You are going to hear more depth and power on the Falcon Pro, a stronger perception of air also with a better holographic staging quality. The Sony’s SBC does remarkably well but its dynamic range is not quite on the same level sounding more compressed.

Having said that the Sony FR tuning has less of a mids-dip and a comparatively subdued but warmer bass response which jives well with a wider range of genres. Sony’s lower-mids timbre is also a little thicker, smoother, and with more presence compared to the recessed and lean instrumental body from the Falcon Pro.

Interestingly, both have a bit of sizzle in the treble but the Sony 7k peak is quite narrow so it doesn’t create an all-encompassing upper-order harmonic overtone through the mids timbre. The Falcon Pro does that a bit more so whilst vocals are further forward on the upper register and definitely more vivid they are also a little sharper and more aggressive sounding. 

1MORE True Wireless ANC Review



The 1MORE True Wireless ANC is the company’s flagship TWS and like the Falcon Pro, it is also a multi-driver design though priced a fair bit cheaper. Inside the 1MORE, you get get a dual-driver configuration with a larger 10mm dynamic driver for the lows and a single proprietary designed BA for the highs.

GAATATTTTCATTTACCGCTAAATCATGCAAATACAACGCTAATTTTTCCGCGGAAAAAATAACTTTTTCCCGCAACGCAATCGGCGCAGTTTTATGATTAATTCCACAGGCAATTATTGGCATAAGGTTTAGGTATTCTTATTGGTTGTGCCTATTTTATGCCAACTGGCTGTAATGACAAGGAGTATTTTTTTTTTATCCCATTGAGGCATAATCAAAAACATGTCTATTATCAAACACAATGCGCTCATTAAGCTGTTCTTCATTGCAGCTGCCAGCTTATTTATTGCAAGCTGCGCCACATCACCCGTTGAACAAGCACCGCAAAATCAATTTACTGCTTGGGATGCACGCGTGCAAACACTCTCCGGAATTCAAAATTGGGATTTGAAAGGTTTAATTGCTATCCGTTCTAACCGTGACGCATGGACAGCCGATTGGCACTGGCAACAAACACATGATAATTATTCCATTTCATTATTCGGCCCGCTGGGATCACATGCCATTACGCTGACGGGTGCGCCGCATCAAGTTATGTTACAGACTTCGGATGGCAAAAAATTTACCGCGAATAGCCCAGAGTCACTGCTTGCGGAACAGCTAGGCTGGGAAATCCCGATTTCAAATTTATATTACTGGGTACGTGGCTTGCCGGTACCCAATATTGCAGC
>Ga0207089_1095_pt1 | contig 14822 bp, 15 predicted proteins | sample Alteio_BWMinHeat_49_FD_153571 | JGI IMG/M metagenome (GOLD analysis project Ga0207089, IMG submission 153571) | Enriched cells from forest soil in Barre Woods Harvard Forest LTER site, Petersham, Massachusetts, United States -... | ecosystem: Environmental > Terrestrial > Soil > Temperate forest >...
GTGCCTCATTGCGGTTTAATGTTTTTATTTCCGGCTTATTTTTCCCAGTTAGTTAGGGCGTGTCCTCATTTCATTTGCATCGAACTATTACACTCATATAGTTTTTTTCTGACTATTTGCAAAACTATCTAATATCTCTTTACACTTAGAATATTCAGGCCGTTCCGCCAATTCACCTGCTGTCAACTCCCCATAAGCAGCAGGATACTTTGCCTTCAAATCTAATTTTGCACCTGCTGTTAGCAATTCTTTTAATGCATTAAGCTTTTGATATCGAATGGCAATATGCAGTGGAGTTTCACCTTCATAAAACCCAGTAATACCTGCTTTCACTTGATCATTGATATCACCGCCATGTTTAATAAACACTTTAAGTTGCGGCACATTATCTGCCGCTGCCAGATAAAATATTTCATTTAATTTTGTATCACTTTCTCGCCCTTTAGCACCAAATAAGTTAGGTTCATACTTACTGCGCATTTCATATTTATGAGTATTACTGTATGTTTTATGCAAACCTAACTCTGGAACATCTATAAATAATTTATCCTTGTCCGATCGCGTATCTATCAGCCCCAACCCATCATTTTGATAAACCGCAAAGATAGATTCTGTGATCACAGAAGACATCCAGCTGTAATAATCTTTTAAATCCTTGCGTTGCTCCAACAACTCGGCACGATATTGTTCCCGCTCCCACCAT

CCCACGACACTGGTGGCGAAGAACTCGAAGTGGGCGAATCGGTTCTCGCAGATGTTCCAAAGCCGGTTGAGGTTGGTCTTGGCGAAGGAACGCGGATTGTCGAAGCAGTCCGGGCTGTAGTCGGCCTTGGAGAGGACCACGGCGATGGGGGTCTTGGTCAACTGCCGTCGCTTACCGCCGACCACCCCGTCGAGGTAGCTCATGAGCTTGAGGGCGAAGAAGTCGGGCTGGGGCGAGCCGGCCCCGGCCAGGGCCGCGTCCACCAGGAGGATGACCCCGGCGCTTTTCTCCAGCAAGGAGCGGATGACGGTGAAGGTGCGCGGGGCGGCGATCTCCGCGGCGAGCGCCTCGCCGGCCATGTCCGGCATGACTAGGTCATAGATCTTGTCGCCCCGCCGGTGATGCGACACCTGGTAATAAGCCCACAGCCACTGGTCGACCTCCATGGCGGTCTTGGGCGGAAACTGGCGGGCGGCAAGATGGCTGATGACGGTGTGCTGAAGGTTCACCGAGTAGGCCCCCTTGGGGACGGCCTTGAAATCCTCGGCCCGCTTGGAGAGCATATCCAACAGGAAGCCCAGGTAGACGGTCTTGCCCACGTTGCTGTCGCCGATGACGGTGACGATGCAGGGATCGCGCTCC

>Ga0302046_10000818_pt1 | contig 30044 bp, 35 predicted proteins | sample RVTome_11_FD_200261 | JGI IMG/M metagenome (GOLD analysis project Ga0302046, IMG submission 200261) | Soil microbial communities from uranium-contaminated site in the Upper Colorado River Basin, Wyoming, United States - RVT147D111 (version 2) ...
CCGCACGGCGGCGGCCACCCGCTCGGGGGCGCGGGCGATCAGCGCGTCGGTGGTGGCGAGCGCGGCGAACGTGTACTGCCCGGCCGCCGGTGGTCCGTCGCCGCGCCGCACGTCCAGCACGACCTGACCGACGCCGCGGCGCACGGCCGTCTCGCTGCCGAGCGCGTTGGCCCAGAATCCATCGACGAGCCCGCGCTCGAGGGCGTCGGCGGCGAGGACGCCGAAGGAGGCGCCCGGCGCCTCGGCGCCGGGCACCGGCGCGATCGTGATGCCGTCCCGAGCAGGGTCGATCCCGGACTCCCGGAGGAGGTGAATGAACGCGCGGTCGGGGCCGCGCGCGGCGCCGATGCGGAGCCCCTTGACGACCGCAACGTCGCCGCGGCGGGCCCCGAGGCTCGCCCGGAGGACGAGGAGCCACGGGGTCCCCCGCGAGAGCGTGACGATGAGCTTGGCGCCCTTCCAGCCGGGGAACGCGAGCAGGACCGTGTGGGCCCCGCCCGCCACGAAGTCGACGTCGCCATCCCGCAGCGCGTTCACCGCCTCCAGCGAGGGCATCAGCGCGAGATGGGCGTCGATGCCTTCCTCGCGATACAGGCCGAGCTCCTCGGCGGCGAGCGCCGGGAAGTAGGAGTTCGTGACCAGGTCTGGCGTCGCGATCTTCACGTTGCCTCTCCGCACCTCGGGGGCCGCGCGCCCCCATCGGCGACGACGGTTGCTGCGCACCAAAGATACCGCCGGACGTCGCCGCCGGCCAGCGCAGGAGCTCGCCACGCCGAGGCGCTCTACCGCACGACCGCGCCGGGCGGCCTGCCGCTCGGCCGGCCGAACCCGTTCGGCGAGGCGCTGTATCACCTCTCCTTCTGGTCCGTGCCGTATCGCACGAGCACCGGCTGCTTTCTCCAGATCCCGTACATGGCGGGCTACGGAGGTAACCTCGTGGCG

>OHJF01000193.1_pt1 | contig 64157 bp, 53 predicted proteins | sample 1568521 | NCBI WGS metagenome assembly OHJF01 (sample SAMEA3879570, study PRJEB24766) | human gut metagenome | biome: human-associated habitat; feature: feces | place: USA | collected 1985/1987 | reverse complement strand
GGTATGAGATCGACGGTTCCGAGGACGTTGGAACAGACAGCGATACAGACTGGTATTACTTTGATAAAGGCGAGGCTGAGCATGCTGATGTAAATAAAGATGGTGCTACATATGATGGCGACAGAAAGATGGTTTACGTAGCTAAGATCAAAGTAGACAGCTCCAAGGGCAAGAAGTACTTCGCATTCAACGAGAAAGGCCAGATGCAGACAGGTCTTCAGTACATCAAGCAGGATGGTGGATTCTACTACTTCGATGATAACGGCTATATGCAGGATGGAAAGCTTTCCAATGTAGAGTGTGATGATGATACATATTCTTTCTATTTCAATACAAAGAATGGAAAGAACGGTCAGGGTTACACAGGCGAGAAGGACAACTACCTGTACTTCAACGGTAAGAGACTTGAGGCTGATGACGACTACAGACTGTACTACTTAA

The Falcon Pro uses a small 6mm dynamic for the lows and mids, and a dual BA for the highs. Both dynamic drivers are titanium designs though I dare say the Noble Tri-layered Titanium-coated element is a bit more sophisticated in the application. 

Both TWS are capable of up to aptX decoding though the 1MORE uses the standard aptX codec via BT5.0 whereas the Falcon Pro uses aptX Adaptive with a more modern BT5.2 output. The two TWS are capable of offering ambient modes for external noise awareness though the 1MORE goes significantly further with ANC. 

Apps are available for the two TWS with some features overlap. For Hear Through on the Falcon Pro, you have 1MORE’s Pass-Through equivalent as well as offering OTA firmware upgrades and battery status of the drivers. The Noble Sound Suite does offer better sound control with EQ and master gain settings as well as better key configuration control.

1MORE True Wireless ANC


The Falcon Pro is taller but not as big overall compared to the 1MORE. The 1MORE main shell is quite bulky with a far shorter nozzle. The supplied O-Rings do help keep everything nicely in place but without they are really difficult to keep securely in place.

No such issues with the comfier better fitting Falcon Pro. It may not have ANC but the passive noise performance is far superior to the 1MORE without ANC. Also, the ePro tips are comfier than the stock tips on the 1MORE.

Both offer a tap touch control and neither are hugely sensitive so it is about even here for me. What I do love is the 1MORE’s aluminum, smooth curved, and nicely finished cradle. It is a little heavier than the Falcon Pro cradle and bigger but still very pocketable as well as being more durable. 

Both cradles also offer Qi Wireless charging with USB-C ports. The 1MORE seems to have quick charging capability but its cradle capacity is shorter at 22 hours compared to 30 for the Falcon Pro. Driver cycles are much superior on the Falcon Pro at up to 11 hours compared to just 6 for the 1MORE with ANC off.